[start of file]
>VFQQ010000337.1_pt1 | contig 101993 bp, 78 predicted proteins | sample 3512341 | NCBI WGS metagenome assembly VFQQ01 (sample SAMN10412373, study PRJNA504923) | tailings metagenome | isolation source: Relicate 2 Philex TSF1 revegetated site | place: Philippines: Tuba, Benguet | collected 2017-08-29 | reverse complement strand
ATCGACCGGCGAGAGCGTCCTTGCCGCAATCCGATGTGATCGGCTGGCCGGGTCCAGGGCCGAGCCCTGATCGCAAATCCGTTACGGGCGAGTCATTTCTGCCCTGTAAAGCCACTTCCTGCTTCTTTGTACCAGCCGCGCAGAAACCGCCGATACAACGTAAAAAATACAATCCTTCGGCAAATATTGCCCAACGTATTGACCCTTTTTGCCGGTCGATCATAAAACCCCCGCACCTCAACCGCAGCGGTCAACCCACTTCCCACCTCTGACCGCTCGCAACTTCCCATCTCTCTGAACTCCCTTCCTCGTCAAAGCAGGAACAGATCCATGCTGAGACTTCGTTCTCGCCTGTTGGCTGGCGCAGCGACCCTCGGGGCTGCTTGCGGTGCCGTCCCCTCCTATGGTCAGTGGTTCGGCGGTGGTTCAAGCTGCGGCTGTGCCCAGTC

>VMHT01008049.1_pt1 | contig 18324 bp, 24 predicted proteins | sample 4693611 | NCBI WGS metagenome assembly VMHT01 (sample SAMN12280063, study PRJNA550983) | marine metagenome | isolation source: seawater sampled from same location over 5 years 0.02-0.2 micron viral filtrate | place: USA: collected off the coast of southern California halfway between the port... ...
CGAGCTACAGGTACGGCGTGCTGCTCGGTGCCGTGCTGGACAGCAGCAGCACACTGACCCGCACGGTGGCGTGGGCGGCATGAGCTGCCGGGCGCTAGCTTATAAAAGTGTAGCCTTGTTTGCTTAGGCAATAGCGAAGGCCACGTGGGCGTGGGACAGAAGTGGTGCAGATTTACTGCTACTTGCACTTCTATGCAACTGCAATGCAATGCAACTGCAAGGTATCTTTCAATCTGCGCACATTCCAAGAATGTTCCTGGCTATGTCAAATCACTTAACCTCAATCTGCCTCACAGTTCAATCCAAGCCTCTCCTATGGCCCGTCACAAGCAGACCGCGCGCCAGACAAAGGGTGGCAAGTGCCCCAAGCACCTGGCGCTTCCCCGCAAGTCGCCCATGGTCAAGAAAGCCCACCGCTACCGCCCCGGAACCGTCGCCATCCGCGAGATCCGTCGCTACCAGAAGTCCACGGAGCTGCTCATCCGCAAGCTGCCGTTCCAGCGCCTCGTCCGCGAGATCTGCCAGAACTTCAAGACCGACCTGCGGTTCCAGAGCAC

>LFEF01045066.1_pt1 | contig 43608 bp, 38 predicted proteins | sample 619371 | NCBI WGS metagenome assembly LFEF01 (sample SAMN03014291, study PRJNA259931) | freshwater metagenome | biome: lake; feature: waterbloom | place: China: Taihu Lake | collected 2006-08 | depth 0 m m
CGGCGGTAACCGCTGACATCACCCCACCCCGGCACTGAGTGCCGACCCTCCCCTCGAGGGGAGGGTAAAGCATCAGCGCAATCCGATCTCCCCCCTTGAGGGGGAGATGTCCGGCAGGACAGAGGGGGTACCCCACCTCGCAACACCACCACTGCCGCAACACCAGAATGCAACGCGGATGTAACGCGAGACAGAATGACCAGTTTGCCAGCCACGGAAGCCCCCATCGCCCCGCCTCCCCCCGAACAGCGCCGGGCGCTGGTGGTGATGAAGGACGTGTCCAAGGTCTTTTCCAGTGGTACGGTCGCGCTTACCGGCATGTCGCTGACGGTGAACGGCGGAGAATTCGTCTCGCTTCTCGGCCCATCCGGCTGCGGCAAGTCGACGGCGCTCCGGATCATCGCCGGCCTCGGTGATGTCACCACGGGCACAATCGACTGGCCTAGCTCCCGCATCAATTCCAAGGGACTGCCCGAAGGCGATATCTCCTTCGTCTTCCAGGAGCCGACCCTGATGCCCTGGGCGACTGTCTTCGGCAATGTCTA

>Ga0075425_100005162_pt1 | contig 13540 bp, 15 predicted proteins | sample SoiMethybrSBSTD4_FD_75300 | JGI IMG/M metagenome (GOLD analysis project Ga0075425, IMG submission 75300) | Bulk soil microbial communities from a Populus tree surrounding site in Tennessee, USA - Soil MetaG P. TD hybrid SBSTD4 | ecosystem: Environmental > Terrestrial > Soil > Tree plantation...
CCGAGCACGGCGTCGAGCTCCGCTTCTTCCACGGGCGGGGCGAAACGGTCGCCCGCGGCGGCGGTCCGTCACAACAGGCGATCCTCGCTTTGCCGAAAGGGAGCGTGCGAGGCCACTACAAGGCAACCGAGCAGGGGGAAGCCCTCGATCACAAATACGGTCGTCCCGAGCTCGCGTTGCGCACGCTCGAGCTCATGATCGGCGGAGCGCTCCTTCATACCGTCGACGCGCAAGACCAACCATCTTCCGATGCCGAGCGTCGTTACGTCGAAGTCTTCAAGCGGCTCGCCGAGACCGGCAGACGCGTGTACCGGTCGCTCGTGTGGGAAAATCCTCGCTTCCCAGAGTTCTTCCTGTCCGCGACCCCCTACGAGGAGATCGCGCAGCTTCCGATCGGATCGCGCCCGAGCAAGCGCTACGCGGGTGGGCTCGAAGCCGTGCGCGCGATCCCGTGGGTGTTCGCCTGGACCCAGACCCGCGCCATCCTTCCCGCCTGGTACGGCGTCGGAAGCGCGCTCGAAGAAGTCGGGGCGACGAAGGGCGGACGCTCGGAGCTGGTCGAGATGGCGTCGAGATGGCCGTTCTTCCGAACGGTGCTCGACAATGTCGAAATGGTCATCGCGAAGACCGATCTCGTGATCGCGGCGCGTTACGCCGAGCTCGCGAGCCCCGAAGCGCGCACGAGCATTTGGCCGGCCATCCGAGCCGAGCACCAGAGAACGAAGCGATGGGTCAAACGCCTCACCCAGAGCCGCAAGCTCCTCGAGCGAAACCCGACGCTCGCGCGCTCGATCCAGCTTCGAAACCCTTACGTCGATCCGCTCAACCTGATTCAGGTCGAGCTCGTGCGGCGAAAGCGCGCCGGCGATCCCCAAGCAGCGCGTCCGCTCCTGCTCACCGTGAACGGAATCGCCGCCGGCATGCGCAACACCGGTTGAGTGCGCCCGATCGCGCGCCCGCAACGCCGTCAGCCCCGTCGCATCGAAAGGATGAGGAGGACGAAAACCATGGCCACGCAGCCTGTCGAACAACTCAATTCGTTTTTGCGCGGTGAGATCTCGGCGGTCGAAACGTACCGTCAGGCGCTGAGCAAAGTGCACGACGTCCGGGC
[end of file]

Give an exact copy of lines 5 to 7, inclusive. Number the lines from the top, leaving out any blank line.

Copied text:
>LFEF01045066.1_pt1 | contig 43608 bp, 38 predicted proteins | sample 619371 | NCBI WGS metagenome assembly LFEF01 (sample SAMN03014291, study PRJNA259931) | freshwater metagenome | biome: lake; feature: waterbloom | place: China: Taihu Lake | collected 2006-08 | depth 0 m m
CGGCGGTAACCGCTGACATCACCCCACCCCGGCACTGAGTGCCGACCCTCCCCTCGAGGGGAGGGTAAAGCATCAGCGCAATCCGATCTCCCCCCTTGAGGGGGAGATGTCCGGCAGGACAGAGGGGGTACCCCACCTCGCAACACCACCACTGCCGCAACACCAGAATGCAACGCGGATGTAACGCGAGACAGAATGACCAGTTTGCCAGCCACGGAAGCCCCCATCGCCCCGCCTCCCCCCGAACAGCGCCGGGCGCTGGTGGTGATGAAGGACGTGTCCAAGGTCTTTTCCAGTGGTACGGTCGCGCTTACCGGCATGTCGCTGACGGTGAACGGCGGAGAATTCGTCTCGCTTCTCGGCCCATCCGGCTGCGGCAAGTCGACGGCGCTCCGGATCATCGCCGGCCTCGGTGATGTCACCACGGGCACAATCGACTGGCCTAGCTCCCGCATCAATTCCAAGGGACTGCCCGAAGGCGATATCTCCTTCGTCTTCCAGGAGCCGACCCTGATGCCCTGGGCGACTGTCTTCGGCAATGTCTA

>Ga0075425_100005162_pt1 | contig 13540 bp, 15 predicted proteins | sample SoiMethybrSBSTD4_FD_75300 | JGI IMG/M metagenome (GOLD analysis project Ga0075425, IMG submission 75300) | Bulk soil microbial communities from a Populus tree surrounding site in Tennessee, USA - Soil MetaG P. TD hybrid SBSTD4 | ecosystem: Environmental > Terrestrial > Soil > Tree plantation...